The most active trading hours for GBP/USD are during the overlap of London and New York trading sessions. This is when the market offers higher liquidity, resulting in tighter spreads and increased trading opportunities.

    Overlap hours: Between 1:00 PM and 5:00 PM EST
  2. London Trading Session
    The London trading session is another active period for GBP/USD, as the British Pound is one of the major currencies traded during this session.

    London trading session hours: 8:00 AM to 4:00 PM GMT
    During summer months: 7:00 AM to 3:00 PM GMT
  3. New York Trading Session
    The New York trading session is also a good time to trade GBP/USD, as the US Dollar is one of the major currencies traded during this session.

    New York trading session hours: 1:00 PM to 10:00 PM GMT

Final Thoughts

In conclusion, trading GBP/USD offers diverse opportunities for traders, given its liquidity and responsiveness to economic data, geopolitical events, and central bank policies. Whether employing fundamental analysis to assess economic indicators and central bank decisions or utilising technical analysis tools like moving averages and Fibonacci retracements to identify price trends and support levels, traders have a wide array of approaches at their disposal.

Trading GBP/USD Currency Pair with Tight Spreads at Vantage

Unlock your trading potential with Vantage when you trade GBP/USD via CFDs! 

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FAQs for GBP/USD Trading

What is the Spread on GBP/USD at Vantage?

At Vantage, the spread on AUD/USD is competitively low. Traders can enjoy spreads starting from under 1 pip during high-liquidity periods. For RAW accounts, spreads start at 0.0 pip, and for Standard accounts, they start at 1.0 pip.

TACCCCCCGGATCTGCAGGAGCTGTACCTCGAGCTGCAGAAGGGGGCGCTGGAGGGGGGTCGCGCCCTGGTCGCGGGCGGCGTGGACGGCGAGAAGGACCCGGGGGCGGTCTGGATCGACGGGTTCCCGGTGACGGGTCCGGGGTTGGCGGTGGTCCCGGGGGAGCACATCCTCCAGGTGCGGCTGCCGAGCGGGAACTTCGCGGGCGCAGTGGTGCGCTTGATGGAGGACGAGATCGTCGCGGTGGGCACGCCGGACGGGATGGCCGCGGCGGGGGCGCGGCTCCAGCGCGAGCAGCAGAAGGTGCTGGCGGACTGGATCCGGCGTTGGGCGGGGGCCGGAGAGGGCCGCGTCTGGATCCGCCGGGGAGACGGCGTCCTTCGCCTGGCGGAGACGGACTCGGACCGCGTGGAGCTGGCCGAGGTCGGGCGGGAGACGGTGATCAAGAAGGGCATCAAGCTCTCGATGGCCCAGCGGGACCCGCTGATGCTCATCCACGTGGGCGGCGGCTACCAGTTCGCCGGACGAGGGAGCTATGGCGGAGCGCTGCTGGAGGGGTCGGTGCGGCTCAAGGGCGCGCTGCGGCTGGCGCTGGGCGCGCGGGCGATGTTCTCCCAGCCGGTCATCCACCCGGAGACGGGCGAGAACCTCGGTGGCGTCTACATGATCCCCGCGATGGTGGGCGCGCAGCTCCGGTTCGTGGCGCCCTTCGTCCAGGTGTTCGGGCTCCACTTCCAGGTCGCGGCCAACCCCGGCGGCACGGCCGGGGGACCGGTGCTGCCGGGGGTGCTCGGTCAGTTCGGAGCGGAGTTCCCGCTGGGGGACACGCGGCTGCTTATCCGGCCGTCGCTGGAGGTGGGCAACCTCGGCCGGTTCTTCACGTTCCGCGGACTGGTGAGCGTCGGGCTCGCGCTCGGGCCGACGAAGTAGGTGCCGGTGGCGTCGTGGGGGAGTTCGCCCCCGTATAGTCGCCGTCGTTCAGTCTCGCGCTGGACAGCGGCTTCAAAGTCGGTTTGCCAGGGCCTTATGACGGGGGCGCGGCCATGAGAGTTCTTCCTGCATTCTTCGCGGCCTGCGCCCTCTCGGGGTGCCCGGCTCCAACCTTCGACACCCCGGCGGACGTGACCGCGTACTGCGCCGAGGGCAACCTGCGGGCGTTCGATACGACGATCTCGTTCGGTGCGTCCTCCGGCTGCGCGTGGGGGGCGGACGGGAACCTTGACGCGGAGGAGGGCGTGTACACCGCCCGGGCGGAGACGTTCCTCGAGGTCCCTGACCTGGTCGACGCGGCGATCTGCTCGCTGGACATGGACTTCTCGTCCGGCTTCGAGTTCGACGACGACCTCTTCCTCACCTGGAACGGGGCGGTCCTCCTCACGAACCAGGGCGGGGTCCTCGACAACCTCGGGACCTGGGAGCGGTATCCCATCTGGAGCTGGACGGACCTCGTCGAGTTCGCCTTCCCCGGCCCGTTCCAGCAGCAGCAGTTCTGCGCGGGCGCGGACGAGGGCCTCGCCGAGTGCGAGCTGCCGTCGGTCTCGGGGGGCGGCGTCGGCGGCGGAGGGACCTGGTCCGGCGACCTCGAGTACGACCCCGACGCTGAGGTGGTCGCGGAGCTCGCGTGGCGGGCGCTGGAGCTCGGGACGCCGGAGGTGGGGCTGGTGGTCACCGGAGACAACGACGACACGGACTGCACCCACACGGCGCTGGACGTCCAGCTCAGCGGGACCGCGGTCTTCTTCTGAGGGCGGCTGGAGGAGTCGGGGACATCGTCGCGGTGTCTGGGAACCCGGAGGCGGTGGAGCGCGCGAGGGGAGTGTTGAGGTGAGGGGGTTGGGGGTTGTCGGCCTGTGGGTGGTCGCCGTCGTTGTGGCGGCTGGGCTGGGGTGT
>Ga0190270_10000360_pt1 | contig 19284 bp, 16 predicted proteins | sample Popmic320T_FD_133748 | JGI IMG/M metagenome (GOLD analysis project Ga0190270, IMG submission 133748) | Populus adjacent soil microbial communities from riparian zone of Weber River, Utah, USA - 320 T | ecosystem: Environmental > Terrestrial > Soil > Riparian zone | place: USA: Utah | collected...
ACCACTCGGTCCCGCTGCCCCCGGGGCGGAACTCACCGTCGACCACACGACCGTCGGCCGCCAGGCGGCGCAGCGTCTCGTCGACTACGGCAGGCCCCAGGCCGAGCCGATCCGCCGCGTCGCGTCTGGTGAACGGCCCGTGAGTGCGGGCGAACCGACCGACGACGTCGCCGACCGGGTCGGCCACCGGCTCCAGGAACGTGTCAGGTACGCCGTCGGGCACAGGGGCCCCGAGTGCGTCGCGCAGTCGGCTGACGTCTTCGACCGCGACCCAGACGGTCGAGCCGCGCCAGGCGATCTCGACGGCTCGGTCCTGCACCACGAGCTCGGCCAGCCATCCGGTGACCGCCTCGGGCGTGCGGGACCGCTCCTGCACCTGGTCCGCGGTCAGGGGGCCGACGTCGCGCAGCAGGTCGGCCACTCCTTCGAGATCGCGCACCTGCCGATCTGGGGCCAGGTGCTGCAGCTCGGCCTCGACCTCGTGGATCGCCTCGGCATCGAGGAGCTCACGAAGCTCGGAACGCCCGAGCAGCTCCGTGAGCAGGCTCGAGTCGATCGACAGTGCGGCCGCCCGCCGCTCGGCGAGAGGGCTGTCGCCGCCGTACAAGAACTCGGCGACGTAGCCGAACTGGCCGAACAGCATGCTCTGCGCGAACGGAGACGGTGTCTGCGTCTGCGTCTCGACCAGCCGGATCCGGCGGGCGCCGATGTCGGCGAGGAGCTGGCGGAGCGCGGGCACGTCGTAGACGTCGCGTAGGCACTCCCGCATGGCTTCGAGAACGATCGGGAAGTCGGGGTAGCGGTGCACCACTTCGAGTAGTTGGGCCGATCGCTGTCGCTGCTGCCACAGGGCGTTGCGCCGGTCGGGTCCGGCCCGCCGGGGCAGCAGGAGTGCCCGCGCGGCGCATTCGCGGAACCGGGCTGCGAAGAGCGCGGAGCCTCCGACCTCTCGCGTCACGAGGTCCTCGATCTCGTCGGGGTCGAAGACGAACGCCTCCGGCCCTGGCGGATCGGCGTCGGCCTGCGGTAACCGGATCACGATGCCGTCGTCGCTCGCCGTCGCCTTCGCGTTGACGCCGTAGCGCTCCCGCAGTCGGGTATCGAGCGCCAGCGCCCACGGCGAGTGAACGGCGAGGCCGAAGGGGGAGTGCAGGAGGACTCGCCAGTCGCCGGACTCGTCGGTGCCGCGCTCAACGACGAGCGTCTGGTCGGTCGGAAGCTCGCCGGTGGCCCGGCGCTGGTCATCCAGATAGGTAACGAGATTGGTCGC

Find out more about our different types of accounts.

What are the risks of trading GBP/USD?

Trading GBP/USD carries risks due to its volatility, driven by economic data, geopolitical events, and market sentiment. Economic indicators and geopolitical factors affecting the UK and US economies can influence the exchange rate, exposing traders to potential losses. 

Leverage amplifies both profits and losses, while liquidity risk during low trading volume can impact trade execution. Effective risk management, including setting stop-loss orders and managing leverage, is crucial for mitigating these risks.

Is GBP/USD a Good Pair to Trade?

Due to its high liquidity and volatility, the USD/CAD can be a good pair to trade. It often reacts swiftly to economic data and central bank policies, offering numerous trading opportunities.

Why Pound is Stronger than Dollar

Economic performance plays a significant role, as a robust UK economy, marked by strong GDP growth and favourable employment figures, can boost investor confidence and drive demand for the pound. Higher interest rates in the UK relative to the US can also attract foreign investment seeking higher yields, contributing to the pound’s strength against the dollar.


  1. “GBP/USD (British Pound/U.S. Dollar): Definition and Calculation – Investopedia” Accessed 24 April 2024 
  2. “Why is the GBP/USD Currency Pair Known as Trading the Cable? – Investopedia” Accessed 24 April 2024 
  3. “A short history of the British pound – World Economic Forum” Accessed 24 April 2024 
  4. “How the U.S. Dollar Became the World’s Reserve Currency – Investopedia” Accessed 24 April 2024 
  5. “FDR takes United States off gold standard – History” Accessed 24 April 2024 
  6. “The 200 Year Pound to Dollar Exchange Rate History – From $5 in 1800s to Today’s $1.29 –” Accessed 24 April 2024 
  7. “Pound Dollar Exchange Rate (GBP USD) – Historical Chart – Macrotrends” Accessed 24 April 2024 
  8. “GBPUSD: 2023 Overview & 2024 Outlook – Centralfx”,October%20following%20a%20sustained%20period%20of%20downward%20pressure. Accessed 24 April 2024 
  9. “GBPUSD British Pound US Dollar – Trading Economics” Accessed 24 April 2024 
  10. “GBP/USD Forecasts Next 6-12 Months: Top FX Institutional Analysis And Pound-Dollar Predictions –” Accessed 24 April 2024 
  11. “Performance of British Pound Sterling (GBP) against the US Dollar (USD) in 2022 – GlobalData” Accessed 25 April 2024 
  12. “Monetary Policy Report – February 2024 – Bank of England” Accessed 25 April 2024 
  13. “United States Non Farm Payrolls – Trading Economics” Accessed 25 April 2024 
  14. “WHEN ARE LONDON AND NEW YORK FOREX OVERLAP? – Forex Academy” Accessed 6 June 2024